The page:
Personal Blood Flow Restriction
Personal Blood Flow Restriction Training
Personal Blood Flow Restriction Training (PBFR) is a leading-edge therapeutic approach in which sports therapists utilize a tourniquet cuff to greatly reduce the blood flow to a muscle and occlude blood flowing away from that same muscle.
During PBFR sessions, athletes wear the tourniquet cuff and perform low-load exercises, like walking or lifting an arm. The blood flow restriction prompts the athlete's body respond as it would to High Intensity Training (HIIT), by increasing heart rate.
PBFR prompts cellular-level activity as well. Studies show that exercise during PBFR causes muscular lactate to rise, which in turn releases Human Growth Hormone (HGH) and Insulin Growth Factor 1. This is known as a hormonal cascade and it is partially responsible for increasing the muscle’s strength and volume.
At St. Charles Sports Medicine, PBFR is delivered by sports physical therapists certified in PBFR by Owens Recovery Science. The therapists utilize the only FDA-listed Class 1 device, a tourniquet cuff.
There is a screening process to be eligible Personal Blood Flow Restriction Training. The amount of blood flow restriction needed for each patient varies based on the patient’s blood pressure, limb circumference, limb density, cuff width and cuff location.
Applications for Personal Blood Flow Restriction Training
St. Charles Sports Therapists employ PBFR on athletes recovering from muscle injury or surgery. The technique is believed to shorten recovery time. Because PBFR may also reduce the impact of the body’s natural scarring mechanism and decrease muscle atrophy, it has the potential to benefit athletes who fail to use a muscle, or use a muscle significantly less, following injury or surgery.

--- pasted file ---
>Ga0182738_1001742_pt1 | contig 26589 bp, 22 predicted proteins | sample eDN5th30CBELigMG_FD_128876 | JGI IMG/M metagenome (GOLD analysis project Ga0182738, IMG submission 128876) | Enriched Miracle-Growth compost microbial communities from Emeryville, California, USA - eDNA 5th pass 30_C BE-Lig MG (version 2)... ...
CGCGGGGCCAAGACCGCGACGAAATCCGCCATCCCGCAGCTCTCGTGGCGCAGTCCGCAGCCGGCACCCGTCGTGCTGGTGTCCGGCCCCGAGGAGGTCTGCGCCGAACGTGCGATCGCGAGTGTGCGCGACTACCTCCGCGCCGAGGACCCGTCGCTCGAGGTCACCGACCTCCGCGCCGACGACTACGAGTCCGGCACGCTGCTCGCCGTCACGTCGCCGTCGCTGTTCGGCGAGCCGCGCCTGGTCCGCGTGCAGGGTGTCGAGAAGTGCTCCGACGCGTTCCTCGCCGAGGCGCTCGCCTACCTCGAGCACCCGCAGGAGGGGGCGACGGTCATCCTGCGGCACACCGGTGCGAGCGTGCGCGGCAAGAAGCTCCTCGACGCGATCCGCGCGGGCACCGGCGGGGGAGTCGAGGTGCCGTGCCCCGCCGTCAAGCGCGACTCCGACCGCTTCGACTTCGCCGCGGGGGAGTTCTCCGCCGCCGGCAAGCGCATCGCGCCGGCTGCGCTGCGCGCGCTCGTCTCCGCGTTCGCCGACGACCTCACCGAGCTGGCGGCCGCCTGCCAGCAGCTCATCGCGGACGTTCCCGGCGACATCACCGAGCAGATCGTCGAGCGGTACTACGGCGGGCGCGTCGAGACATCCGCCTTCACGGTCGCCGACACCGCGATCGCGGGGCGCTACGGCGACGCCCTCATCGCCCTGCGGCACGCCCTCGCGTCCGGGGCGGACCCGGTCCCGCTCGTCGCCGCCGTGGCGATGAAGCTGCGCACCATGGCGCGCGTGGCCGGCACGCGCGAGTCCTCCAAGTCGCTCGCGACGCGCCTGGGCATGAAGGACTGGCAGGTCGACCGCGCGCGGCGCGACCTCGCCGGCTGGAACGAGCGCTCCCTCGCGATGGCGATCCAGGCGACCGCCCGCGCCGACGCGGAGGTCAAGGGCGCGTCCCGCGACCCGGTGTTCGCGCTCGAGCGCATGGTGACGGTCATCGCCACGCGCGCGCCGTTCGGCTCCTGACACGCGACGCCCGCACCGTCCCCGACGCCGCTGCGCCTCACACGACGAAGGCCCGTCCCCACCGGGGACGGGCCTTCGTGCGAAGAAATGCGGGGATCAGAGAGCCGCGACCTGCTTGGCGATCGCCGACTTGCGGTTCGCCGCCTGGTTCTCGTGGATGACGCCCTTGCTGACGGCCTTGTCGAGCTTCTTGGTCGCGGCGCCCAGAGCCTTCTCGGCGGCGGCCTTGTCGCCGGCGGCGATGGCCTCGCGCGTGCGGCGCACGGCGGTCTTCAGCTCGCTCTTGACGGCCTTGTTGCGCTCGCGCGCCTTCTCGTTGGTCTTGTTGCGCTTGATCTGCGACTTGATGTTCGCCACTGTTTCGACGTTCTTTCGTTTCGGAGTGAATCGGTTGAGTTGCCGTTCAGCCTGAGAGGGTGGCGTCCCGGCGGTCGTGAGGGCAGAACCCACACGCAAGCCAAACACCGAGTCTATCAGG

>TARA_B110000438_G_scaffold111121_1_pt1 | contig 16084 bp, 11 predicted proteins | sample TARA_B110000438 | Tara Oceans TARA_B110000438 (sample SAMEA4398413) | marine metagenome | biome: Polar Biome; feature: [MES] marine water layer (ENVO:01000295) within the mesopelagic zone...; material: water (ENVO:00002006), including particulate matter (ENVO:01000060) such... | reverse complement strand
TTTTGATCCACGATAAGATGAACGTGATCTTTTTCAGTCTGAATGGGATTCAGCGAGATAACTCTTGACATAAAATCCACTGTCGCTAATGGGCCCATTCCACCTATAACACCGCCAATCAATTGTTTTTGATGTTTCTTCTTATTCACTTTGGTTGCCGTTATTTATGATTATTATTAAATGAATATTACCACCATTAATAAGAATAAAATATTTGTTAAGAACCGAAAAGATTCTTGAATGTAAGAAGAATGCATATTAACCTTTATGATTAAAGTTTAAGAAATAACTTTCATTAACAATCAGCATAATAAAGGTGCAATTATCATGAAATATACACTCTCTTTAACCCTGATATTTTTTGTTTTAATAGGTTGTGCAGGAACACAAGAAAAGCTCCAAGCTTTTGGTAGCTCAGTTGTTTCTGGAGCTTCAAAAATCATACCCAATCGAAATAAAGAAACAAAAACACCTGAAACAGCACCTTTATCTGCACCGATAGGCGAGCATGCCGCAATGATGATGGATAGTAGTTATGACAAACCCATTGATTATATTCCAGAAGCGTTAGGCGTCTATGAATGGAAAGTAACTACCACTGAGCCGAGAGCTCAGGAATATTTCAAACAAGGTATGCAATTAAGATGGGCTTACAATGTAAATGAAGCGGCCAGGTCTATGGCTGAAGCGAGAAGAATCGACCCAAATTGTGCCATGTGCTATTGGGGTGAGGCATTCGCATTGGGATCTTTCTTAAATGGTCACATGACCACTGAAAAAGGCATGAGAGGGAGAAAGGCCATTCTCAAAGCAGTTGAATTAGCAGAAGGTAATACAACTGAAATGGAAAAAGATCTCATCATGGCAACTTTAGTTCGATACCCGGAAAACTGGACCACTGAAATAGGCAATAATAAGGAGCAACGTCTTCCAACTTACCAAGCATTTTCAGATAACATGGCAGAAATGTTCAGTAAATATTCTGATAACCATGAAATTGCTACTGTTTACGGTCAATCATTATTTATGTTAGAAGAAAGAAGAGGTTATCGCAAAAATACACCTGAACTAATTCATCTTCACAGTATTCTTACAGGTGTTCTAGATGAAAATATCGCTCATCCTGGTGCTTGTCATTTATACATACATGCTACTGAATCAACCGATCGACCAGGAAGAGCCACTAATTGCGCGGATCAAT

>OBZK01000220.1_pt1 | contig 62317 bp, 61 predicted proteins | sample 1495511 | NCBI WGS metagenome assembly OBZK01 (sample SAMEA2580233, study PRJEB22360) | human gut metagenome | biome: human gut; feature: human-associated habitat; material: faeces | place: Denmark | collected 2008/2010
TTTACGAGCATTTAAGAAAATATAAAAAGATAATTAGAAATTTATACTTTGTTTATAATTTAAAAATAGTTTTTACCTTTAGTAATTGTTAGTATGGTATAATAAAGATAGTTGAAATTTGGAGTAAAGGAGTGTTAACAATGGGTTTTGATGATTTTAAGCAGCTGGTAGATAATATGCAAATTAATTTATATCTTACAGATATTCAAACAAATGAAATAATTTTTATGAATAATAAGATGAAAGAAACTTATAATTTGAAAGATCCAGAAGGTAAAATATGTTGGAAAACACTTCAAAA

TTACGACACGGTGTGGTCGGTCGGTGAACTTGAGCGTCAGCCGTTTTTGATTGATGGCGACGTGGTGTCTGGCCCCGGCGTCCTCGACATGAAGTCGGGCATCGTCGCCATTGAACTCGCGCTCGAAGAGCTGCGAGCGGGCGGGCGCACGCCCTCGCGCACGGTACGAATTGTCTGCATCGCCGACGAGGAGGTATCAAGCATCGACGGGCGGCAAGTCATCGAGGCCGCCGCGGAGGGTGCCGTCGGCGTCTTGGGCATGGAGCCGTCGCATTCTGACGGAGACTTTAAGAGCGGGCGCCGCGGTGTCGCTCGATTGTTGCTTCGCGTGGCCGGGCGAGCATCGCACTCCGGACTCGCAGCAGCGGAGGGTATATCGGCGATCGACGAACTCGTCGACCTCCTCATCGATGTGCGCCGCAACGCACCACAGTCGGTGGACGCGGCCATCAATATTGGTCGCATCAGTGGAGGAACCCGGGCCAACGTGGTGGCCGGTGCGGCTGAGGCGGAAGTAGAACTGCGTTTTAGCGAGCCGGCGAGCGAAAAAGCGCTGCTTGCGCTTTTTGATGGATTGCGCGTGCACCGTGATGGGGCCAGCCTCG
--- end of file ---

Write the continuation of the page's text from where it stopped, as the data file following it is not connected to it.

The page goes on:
Recovery and Muscle Restoration
Even athletes who are fit and injury-free sustain some level of muscular microtrauma when training, specifically, microscopic tears to the muscle. Although they are not injured, they may be sore as a result. However, the same muscle protein synthesis spike which fights cellular-level scarring in rehabilitating athletes undergoing PBFR also has the potential to heal these microscopic muscular tears in non-injured athletes.
Train Longer and Harder
Because PBFR increases muscle volume, the resulting rise in mitochondria density can improve an athlete’s endurance, allowing them to train longer with less fatigue. This can help them train with more intensity and therefore improve their VO2 Max, which is the body’s ability to efficiently consume and use oxygen.
Maintenance Of Off-Season Gains
In-season athletes can use BFR after strenuous games or practices, supplementing a standard workout (almost like a meal replacement). Preservation of strength gained during the off season is attainable without placing anymore demands through the joints, such as running and throwing. Example, after a pitchers start or bullpen session, BFR can be used to preserve the strength and endurance of the rotator cuff and surrounding scapular musculature. Allowing the athlete to maintain a healthy shoulder throughout the season